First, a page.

Thailand’s Monarchy and Covid-19: An Analysis
Thailand has been by far victorious in containing Covid-19. Ironically its economy is on a serious downturn despite keeping at bay, the worst-case pandemic scenario. With analysts and International Organisations predicting the worst for the developing world, predictions of Thailand are the most worry-some. According to the Bank of Thailand, the economy will shrink by 8.1% worse than any other country in developing Asia. This is by far the biggest plunge for the economy, far worse than the Asian Financial Crisis two decades ago.
The first reason for the deep slump can be associated with the income that the country gets through tourism. Around 15% of the country’s income comes in the account of the country’s high number of tourist inflow. Shutting borders, emergency measures and lockdowns imposed worldwide can be detrimental to a country that depends on tourism for a major chunk of its income. The aftereffects of the crisis can be equally damaging, with changed travel interests of tourists. Thailand’s tourism body also predicted an 80% slump in the arrival of tourists after the pandemic. Last year, Thailand saw a tourist turnover of 39.8 Million whose spending accounted for 11% of the country’s income. Secondly, Thailand being a country heavily dependent on Exports and International Trade that accounts for almost more than 2/3rd of the economy is in deep distress. The problem is just further aggravated by the outbreak, pushing the country to a heavy snag.
Night curfews, extended lockdowns and lessened economic activity have immensely impacted businesses which resulted in decreased demands and private consumption. Thailand’s rulers have been reluctant to bring in any big measure for the country, apart from stimulus packages to boost the economy. The government issued three tranches of stimulus packages to curb the economic crisis, starting 4th March. Phase one of the stimulus package came on 4th March, worth 100 Billion Baht ($3.2Billion) aimed at providing financial assistance to SMEs (Small and Medium Enterprises), as well as cash handouts and tax relief. Phase two, which was launched on March 24 was valued at 117 Billion Baht ($3.5 Billion) which was focused on enhancing the subsidies provided in the first tranche.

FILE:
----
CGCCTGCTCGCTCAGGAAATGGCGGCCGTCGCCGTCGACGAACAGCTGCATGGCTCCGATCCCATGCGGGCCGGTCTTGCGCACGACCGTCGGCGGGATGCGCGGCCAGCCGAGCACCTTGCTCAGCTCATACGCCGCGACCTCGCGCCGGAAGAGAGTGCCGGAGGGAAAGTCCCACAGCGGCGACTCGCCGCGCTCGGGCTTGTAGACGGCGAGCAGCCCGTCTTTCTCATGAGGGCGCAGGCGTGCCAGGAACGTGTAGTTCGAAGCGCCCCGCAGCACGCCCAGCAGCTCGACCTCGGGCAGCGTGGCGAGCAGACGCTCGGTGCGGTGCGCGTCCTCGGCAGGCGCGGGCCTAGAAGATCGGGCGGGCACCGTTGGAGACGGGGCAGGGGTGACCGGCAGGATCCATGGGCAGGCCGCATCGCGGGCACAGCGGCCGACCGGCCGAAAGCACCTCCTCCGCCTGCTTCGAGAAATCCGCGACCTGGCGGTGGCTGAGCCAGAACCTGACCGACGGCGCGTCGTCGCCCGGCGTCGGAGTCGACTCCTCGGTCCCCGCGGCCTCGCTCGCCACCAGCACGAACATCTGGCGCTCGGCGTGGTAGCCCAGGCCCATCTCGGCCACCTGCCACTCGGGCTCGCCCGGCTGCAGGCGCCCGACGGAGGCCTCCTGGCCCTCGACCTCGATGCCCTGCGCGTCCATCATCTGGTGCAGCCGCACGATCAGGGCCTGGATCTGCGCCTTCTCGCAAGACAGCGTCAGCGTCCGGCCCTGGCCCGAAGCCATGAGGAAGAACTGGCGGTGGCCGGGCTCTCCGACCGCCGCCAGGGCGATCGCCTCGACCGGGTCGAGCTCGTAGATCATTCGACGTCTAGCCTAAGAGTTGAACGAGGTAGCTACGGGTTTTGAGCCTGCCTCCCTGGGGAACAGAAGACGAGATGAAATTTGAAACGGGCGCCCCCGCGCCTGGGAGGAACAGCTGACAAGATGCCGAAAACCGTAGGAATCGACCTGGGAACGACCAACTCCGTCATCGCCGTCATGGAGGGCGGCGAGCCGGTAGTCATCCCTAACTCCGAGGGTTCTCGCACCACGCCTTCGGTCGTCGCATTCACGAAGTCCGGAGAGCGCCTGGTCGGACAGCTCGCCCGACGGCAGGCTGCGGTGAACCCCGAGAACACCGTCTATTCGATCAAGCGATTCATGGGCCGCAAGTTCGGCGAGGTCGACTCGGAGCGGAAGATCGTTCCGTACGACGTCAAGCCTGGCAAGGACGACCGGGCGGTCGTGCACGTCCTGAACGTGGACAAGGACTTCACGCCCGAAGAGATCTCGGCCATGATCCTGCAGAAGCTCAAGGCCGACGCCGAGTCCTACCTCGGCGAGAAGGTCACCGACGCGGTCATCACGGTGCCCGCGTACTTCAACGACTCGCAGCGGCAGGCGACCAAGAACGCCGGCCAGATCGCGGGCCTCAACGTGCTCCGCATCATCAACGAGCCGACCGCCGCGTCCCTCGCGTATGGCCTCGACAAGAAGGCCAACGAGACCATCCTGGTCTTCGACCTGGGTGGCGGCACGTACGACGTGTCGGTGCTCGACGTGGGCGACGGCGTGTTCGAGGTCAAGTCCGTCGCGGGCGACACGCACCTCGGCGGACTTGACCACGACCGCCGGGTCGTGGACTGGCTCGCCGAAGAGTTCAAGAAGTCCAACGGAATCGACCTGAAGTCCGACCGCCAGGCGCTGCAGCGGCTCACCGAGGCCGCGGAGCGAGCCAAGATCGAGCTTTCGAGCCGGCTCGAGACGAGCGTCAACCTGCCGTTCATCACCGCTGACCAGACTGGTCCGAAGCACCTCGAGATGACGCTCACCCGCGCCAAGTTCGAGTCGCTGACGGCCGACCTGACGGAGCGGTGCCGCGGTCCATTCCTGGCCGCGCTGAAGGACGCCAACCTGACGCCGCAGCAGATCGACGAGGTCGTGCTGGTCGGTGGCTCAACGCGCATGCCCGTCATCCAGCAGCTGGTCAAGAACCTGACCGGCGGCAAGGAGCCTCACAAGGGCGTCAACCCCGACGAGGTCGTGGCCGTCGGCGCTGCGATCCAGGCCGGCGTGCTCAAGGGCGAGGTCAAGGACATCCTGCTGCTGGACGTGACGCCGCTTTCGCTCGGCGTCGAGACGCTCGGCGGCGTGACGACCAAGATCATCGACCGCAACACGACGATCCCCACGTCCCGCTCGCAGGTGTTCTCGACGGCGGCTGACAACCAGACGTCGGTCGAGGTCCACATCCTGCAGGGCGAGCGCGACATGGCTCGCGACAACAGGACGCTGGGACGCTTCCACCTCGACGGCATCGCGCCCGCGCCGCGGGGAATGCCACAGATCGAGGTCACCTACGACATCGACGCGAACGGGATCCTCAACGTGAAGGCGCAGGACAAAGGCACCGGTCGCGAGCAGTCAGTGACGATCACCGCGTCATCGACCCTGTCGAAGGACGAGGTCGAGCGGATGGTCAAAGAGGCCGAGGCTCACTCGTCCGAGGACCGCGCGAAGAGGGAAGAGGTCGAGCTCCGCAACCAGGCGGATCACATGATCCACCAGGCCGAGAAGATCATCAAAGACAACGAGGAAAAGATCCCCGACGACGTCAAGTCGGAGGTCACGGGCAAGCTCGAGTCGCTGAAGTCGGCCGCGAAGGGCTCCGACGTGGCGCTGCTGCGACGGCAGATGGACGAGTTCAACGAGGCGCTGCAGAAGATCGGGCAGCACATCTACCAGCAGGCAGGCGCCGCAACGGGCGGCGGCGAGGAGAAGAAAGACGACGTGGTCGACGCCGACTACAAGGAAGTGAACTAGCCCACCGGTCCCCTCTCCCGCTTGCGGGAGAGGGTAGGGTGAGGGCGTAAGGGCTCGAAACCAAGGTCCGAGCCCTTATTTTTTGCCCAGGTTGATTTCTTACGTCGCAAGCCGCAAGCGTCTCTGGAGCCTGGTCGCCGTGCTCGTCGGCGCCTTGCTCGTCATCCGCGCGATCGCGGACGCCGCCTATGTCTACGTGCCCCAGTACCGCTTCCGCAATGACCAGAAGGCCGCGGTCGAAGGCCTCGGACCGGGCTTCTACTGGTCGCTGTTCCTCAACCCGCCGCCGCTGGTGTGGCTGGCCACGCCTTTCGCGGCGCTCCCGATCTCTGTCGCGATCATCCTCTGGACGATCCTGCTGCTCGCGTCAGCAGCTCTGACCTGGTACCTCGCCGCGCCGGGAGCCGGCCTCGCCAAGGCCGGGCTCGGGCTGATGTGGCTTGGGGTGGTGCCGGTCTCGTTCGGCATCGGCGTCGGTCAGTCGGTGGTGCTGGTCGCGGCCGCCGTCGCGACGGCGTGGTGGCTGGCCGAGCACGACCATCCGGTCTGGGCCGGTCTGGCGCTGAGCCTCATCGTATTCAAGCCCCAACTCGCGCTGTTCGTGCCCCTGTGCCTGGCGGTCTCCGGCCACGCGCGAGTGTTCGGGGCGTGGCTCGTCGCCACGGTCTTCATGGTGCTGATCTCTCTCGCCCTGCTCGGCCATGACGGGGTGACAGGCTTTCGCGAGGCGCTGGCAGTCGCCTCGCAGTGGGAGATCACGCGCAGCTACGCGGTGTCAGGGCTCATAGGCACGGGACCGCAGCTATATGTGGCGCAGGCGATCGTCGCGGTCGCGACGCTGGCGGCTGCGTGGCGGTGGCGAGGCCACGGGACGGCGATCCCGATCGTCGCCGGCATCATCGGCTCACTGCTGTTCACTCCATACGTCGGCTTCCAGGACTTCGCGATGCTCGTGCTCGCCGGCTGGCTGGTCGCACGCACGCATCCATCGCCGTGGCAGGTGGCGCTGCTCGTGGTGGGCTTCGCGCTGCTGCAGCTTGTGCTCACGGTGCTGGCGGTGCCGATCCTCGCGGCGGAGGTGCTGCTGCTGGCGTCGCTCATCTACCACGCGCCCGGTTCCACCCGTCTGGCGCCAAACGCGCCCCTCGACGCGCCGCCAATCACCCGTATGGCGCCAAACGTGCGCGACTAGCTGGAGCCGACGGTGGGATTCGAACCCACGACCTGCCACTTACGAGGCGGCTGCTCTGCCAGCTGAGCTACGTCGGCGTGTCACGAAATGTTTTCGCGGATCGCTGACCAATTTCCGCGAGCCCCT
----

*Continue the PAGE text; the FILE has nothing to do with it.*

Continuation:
- The third tranche of the economic stimulus package released on 7th of April targeted at three areas; Commercial Banks, SMEs
- Households, Temporary Workers, Self-employed persons, and contract workers
- Financial Services Sector. The package, worth 500 Billion Baht ($15 Billion) in funding for whole round development by lending mechanisms for SMEs that contribute to around 40% for the country’s GDP.
Thailand’s Monarchy and the government have always been reluctant and risk-averse, as a result of which they often fail proper policy implementations and economic interventions. The World Bank in a statement quantified the increase of Poverty in the country as the economy is slowing down. The World Economic Forum, in its report on Thailand also clearly mentions the key factors contributing to the Country’s economic downturn as Government Instability, Inefficient Government Bureaucracy and Policy Instability in the country. Categorized as a Constitutional Monarchy, Thailand fails in fronts corresponding to leadership and Governance in the country. Monarchy gives less room for the country to embark upon challenging policies for challenging solutions.
Manufacturing exports declined by 6 percent in the same period, with electronics exports hardest hit. Thailand’s strong currency, which has appreciated by 8.9 percent since last year, making the baht the strongest it has been in six years, has also impacted international tourism and merchandise exports, said the World Bank. It also said that “Boosting productivity will be a critical part of Thailand’s long-term structural reform”, increasing productivity, particularly of manufacturing firms, will depend on increasing competition and openness to foreign direct investments, and improving skills. Abolishment of constrains on Firms entering the country, lifting restrictive laws and implementing new laws with respect to the treatment of goods in the market can yield critical results to the country’s outlook, said the World Bank.
The views and opinions expressed in this article are those of the author and do not necessarily reflect the views of The Kootneeti Team